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DALLAS -- Doctors have new weapons in their arsenal to treat allergies.

The FDA recently approved three new sublingual tablets - taken under the tongue - to treat grass and ragweed allergies. The new products, Ragwitek, Oralair, and Grastek can be taken at home, though the first dose must be taken in a health care provider's office for safety reasons.

North Texas patients are already asking about them. But that doesn't mean they're a fit for many allergy sufferers.

'They're not going to be helpful for most of the people in this area that have allergies,' said Dallas allergist Dr. Gary Gross.

He helped conduct some of the safety studies on the sublingual treatments.

Only people with allergies serious enough to need shots are good candidates for the sublingual therapies, which alter a patient's immunity, like shots. Patients will need an allergy test to determine if they are truly allergic to the pollen contained in the tablets.

'We have patients who come to our clinic who think that they're ragweed sensitive because they hear that ragweed pollen is high,' Gross said, 'and when we test them, we find out they're really marsh elder sensitive. So that ragweed tablet wouldn't help that patient.'

In fact, the two new sublingual tablets for grass don't cover grasses common in North Texas.

'So it's only what we call the 'northern grasses' that are covered by the grass tablet,' Dr. Gross said. 'So if you have the local grasses, then the tablet is not sufficient to cover your symptoms.'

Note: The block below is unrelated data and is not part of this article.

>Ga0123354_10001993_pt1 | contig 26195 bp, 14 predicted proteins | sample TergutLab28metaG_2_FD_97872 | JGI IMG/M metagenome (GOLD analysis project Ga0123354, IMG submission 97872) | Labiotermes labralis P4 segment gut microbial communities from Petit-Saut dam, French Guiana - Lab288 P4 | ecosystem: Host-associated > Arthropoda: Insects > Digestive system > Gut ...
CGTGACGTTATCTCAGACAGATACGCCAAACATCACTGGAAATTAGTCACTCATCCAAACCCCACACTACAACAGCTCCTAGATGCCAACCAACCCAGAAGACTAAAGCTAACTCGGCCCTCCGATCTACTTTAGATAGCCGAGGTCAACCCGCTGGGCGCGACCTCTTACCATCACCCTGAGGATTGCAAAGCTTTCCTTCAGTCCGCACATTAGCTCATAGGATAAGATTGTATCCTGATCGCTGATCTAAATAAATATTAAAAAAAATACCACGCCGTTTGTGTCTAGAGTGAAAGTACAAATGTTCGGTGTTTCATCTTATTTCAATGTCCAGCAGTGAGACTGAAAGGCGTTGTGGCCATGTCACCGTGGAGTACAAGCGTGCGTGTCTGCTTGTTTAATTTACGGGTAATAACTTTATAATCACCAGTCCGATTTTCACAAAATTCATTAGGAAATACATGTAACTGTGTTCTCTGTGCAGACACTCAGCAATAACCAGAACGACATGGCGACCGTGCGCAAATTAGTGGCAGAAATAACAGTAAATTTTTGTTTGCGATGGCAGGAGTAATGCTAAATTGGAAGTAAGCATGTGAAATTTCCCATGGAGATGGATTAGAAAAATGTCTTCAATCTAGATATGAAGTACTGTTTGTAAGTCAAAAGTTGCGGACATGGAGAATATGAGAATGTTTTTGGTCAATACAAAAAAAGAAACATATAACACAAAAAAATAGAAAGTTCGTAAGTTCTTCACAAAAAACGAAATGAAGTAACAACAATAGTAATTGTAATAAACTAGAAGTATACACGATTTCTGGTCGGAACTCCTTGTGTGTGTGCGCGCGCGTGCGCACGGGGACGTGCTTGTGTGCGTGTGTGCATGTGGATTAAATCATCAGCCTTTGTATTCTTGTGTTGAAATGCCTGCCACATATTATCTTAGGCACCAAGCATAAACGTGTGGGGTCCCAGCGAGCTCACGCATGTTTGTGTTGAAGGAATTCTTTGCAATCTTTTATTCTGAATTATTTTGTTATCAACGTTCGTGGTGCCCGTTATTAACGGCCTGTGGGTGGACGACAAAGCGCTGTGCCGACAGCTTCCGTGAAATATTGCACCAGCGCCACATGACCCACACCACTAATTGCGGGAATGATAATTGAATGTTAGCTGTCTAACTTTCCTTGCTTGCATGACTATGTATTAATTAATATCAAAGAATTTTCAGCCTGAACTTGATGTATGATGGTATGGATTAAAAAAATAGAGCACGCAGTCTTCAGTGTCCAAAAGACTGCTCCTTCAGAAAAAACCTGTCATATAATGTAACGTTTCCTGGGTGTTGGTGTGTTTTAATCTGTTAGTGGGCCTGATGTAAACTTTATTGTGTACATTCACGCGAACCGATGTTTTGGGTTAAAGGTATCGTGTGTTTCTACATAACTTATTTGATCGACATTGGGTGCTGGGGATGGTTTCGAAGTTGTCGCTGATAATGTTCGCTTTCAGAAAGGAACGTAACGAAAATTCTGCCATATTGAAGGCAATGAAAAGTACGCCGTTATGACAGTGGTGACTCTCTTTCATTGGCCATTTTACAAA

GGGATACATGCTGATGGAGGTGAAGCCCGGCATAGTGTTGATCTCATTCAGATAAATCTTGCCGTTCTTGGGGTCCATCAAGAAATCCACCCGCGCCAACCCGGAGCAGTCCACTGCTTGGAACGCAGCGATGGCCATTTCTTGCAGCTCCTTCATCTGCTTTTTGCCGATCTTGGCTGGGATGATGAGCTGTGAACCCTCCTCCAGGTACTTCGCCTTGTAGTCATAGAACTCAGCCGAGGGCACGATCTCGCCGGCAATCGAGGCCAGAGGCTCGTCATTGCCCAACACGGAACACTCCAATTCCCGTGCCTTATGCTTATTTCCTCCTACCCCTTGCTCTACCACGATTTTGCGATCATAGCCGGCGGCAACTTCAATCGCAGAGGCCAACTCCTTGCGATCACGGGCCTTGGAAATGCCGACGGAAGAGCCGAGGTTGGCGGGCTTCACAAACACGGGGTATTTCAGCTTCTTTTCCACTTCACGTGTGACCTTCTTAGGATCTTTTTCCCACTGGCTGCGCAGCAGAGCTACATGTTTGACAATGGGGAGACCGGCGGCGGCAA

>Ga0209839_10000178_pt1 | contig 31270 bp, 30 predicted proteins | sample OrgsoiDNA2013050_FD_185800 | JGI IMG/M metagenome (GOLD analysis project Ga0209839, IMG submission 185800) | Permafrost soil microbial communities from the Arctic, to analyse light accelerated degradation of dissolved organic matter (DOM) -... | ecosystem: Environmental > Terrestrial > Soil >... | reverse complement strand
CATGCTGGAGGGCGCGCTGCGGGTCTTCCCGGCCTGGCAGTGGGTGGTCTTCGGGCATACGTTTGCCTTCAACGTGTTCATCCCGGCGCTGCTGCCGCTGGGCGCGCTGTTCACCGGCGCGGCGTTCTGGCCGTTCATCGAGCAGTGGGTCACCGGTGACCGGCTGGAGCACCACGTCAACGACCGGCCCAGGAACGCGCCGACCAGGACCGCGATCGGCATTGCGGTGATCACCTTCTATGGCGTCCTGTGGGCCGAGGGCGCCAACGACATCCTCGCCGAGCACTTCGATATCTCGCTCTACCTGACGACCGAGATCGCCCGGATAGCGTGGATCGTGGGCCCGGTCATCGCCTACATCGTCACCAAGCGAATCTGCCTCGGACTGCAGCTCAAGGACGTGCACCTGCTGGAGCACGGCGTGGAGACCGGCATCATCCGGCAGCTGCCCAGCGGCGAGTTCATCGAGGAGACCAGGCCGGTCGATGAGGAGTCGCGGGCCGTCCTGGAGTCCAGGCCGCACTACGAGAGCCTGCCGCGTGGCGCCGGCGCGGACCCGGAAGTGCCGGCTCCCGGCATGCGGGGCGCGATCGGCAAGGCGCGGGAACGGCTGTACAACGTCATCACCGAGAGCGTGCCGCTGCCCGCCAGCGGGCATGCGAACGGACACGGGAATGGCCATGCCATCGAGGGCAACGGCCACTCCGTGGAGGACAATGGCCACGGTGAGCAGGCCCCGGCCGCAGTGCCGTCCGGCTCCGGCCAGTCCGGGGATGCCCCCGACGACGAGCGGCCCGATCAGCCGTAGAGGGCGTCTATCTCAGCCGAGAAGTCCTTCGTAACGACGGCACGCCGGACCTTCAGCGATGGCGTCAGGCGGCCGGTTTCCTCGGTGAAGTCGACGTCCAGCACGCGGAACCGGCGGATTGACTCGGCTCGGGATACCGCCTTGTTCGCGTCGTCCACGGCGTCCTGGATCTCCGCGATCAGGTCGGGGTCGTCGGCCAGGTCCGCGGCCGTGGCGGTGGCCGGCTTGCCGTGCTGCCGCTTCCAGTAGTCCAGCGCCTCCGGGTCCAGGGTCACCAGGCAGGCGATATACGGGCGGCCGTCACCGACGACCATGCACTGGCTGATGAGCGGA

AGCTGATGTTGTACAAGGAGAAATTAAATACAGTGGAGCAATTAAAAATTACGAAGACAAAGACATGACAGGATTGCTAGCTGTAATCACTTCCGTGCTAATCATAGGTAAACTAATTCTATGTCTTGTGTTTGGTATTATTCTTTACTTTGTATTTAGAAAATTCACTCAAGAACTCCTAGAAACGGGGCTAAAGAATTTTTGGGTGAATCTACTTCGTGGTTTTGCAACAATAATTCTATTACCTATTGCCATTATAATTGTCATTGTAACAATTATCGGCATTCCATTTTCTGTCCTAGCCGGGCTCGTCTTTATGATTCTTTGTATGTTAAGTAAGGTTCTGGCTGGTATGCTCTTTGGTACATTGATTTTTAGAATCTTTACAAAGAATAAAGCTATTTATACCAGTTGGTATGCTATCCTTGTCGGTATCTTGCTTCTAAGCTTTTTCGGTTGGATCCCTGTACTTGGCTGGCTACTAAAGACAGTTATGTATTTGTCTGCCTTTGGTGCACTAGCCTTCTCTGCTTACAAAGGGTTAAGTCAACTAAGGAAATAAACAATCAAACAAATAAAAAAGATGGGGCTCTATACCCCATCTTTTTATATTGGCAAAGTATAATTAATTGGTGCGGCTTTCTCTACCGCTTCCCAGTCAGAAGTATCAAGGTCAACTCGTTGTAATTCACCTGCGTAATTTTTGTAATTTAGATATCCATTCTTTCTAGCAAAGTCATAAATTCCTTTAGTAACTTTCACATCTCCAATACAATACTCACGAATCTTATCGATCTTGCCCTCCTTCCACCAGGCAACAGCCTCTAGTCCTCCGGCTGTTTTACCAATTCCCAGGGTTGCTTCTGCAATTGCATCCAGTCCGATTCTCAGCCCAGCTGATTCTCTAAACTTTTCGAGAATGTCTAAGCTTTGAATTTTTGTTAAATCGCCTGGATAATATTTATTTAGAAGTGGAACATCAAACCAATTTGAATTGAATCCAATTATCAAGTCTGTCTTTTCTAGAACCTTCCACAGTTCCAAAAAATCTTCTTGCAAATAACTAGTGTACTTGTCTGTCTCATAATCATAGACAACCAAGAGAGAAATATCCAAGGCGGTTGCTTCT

The sublingual therapies have black-box warnings because serious reactions have been documented. Patients prescribed are required to have an EpiPen, or epinephrine autoinjector.

Nancy was part of the clinical trial to test the ragweed pill, which melts easily under the tongue.

It worked for her then.

'So I'd like to start it again,' Sanders said. 'When you're on a study, you can't take any kind of Benadryl or Sudafed. You're not allowed to take anything else, and I didn't have to take anything else.'

Therapy must be started four months before the allergy season, making spring the perfect time to prepare for fall ragweed allergies.


We often forget our pets can have allergies, too! If you have a pet that suffers from hay fever, follow these tips:

  • Don't allow your dog to roll in freshly cut grass
  • Wipe your pet's underbelly and paws before it comes comes inside
  • Give your furry family member a bath every week or two
  • Dogs and cats can take some allergy medications, but consult your vet first

E-mail jstjames@wfaa.com

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